The Joplin Globe, Joplin, MO

August 19, 2011

Roger Nomer: Image a ‘revelation’ for photographer

By Roger Nomer
news@joplinglobe.com

JOPLIN, Mo. — Editor’s note: Roger Nomer, a Joplin Globe photojournalist, was one of the first photographers on the scene of the May 22 tornado. His photograph of Sgt. Gabe Allen of the Joplin Police Department carrying Aspen Bowman across the Academy Sports parking lot became the image of the night after distribution by The Associated Press.

Click here to see an interview with Roger Nomer about his experiences covering the tornado.

The sky looked dark, but nothing more unusual than a typical springtime storm.

I was on duty May 22 at the Globe, and had just finished taking photos of Joplin High School’s graduation when the storm sirens started to sound at Missouri Southern State University.

Most of the graduates split into two groups, either running for their cars or running back into the Leggett & Platt Athletic Center. I joined the group running for the parking lot, although I wasn’t overly concerned at the time. However, listening to the radio on my way back to the Globe, I heard the increasingly panicked reports of a tornado hitting different parts of town. Making a sharp U-turn, I started driving to the center of most of the reports — Range Line Road.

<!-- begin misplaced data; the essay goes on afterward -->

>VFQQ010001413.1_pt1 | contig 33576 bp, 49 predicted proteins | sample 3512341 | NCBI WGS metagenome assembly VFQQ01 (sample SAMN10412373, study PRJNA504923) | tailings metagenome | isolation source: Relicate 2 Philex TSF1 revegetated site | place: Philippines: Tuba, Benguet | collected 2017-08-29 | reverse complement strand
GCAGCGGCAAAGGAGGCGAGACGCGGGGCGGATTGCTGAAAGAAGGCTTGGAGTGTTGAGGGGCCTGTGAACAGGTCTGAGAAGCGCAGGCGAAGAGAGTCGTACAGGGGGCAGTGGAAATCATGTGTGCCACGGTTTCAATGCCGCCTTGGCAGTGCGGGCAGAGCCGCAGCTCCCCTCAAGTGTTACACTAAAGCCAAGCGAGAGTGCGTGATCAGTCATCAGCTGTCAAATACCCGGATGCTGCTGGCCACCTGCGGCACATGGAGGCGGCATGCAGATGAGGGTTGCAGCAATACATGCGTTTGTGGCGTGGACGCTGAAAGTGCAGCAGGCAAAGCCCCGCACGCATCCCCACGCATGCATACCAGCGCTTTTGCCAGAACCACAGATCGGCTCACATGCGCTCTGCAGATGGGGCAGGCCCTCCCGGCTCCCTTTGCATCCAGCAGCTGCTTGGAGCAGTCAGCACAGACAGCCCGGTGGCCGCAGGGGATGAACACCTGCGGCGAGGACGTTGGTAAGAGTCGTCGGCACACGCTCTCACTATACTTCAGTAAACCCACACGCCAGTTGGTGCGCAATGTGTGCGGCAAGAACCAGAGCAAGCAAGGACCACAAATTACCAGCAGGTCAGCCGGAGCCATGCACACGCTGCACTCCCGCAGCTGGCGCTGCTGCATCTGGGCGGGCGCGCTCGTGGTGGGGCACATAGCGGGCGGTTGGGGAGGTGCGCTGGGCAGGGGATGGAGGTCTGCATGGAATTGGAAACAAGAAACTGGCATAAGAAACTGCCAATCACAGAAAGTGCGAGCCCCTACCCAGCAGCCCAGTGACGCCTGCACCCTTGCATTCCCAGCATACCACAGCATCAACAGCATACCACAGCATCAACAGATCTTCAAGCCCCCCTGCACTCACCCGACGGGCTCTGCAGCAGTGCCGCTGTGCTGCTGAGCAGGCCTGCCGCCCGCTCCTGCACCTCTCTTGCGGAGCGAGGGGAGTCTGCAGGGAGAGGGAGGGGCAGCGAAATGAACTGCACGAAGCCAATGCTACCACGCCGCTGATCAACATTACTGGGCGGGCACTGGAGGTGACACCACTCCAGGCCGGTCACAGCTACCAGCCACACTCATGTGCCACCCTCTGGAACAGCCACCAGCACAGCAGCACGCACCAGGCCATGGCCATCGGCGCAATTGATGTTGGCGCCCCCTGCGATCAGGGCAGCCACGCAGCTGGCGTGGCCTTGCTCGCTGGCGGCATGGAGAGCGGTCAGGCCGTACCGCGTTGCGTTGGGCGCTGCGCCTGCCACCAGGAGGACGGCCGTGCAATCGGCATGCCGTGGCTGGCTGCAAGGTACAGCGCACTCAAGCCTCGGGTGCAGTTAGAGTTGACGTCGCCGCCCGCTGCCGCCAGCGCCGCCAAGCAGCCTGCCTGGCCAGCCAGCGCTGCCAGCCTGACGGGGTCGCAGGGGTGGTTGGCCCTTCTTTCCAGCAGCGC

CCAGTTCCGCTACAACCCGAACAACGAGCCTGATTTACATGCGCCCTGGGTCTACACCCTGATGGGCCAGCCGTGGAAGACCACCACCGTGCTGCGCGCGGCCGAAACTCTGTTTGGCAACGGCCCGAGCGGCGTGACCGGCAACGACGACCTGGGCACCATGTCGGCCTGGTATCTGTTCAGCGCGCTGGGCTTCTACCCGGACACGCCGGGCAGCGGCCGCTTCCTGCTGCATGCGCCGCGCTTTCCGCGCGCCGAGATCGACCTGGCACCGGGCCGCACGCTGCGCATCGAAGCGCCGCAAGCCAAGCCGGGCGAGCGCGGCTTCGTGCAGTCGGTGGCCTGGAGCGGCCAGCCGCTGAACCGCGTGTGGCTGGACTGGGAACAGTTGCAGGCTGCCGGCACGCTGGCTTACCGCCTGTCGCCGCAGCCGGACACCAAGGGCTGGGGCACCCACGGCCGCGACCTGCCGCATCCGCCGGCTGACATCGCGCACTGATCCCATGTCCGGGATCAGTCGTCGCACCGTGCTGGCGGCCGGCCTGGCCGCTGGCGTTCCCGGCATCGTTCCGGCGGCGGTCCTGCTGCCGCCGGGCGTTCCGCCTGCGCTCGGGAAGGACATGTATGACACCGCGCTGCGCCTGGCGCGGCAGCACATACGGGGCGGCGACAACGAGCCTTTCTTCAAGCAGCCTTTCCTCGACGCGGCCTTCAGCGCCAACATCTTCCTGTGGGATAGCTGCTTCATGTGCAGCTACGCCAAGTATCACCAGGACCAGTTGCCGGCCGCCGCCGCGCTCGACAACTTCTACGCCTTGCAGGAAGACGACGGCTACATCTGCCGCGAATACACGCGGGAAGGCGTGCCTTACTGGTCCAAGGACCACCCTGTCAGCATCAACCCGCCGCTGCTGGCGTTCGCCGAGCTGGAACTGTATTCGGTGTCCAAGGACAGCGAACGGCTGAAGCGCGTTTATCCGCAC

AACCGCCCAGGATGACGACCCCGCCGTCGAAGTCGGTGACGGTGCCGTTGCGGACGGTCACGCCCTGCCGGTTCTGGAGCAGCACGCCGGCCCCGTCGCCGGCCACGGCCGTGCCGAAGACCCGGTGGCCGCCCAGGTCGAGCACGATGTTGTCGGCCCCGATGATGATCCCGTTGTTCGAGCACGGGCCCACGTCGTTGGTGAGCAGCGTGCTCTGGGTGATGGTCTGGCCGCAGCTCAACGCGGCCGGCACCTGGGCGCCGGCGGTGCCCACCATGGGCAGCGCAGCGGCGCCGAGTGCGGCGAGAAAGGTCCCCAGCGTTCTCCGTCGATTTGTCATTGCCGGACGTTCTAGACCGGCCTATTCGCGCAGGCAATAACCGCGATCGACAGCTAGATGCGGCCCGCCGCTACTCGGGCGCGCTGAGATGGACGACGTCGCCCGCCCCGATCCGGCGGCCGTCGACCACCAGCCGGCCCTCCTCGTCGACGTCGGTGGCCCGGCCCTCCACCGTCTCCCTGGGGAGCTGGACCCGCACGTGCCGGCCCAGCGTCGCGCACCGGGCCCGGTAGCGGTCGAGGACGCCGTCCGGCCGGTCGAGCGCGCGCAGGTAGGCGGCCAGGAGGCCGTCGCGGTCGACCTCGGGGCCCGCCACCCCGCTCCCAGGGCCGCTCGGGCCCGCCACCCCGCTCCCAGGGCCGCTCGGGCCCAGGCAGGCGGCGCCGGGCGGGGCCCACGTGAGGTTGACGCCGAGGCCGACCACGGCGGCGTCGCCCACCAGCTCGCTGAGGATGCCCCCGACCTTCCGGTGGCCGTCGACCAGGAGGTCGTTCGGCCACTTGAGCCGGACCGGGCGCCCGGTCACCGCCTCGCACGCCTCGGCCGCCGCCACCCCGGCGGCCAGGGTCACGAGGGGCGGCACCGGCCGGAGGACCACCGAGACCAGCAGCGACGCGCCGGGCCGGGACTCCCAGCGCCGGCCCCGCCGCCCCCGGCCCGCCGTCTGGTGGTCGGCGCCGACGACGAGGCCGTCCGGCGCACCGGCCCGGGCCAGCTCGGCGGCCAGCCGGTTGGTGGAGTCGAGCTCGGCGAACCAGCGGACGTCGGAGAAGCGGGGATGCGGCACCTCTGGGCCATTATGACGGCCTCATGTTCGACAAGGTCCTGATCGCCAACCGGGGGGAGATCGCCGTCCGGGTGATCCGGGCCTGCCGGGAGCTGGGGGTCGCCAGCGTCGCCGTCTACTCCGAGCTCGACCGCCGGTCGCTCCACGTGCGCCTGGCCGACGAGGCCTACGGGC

I’ve been on the scene right after a tornado strike before, most recently in 2008 in Newton County. But I’ve never witnessed utter destruction like I saw that Sunday night, stretching as far as I could see in all directions. It was frightening, overwhelming, and, most of all, it didn’t seem real. Honestly the night becomes a total blur in my memory. Only by looking through the photos that I shot that night can I remember any details at all.

Most of my first 10 to 20 photos from that night are shaky, blurry messes. After calming down, I started to shoot scenes of the destruction and of people being rescued from collapsed buildings. I remember little moments, like trying to help a lady find which building was the Pizza Hut since her grandmother had taken shelter there or stopping to let a couple use my cellphone so they could let their family know they were OK. And, I remember shooting lots of photos around the parking lot of Academy Sports. It seemed to be a hub for medical treatment and rescue workers, so I camped out there for a while.

While there, I noticed some movement across the parking out of the corner of my eye. I swung my camera around, not even knowing what I was focused on. I shot three frames in quick succession of an officer carrying a girl over a curb. The first thing that went through my mind was the famous photo from the Oklahoma City bombing of the firefighter carrying the baby out of the rubble.

I was struck by the look of compassion on the officer’s face, and the calm way he carried out his duty in this chaos. Then, something else caught my eye, and I forgot about that shot until I came back to the newsroom three hours later.

Coming back across that shot in my photos later that night was like a revelation.

I wanted and needed to capture the destruction of this tornado for everyone in Joplin and across the country. I wanted my pictures to move people. If just one photo of mine could help people visualize the physical and emotional devastation of the tornado, I would be able to say that I did my job that night.

Hopefully, the photo of Sgt. Gabe Allen and Aspen Bowman did that job.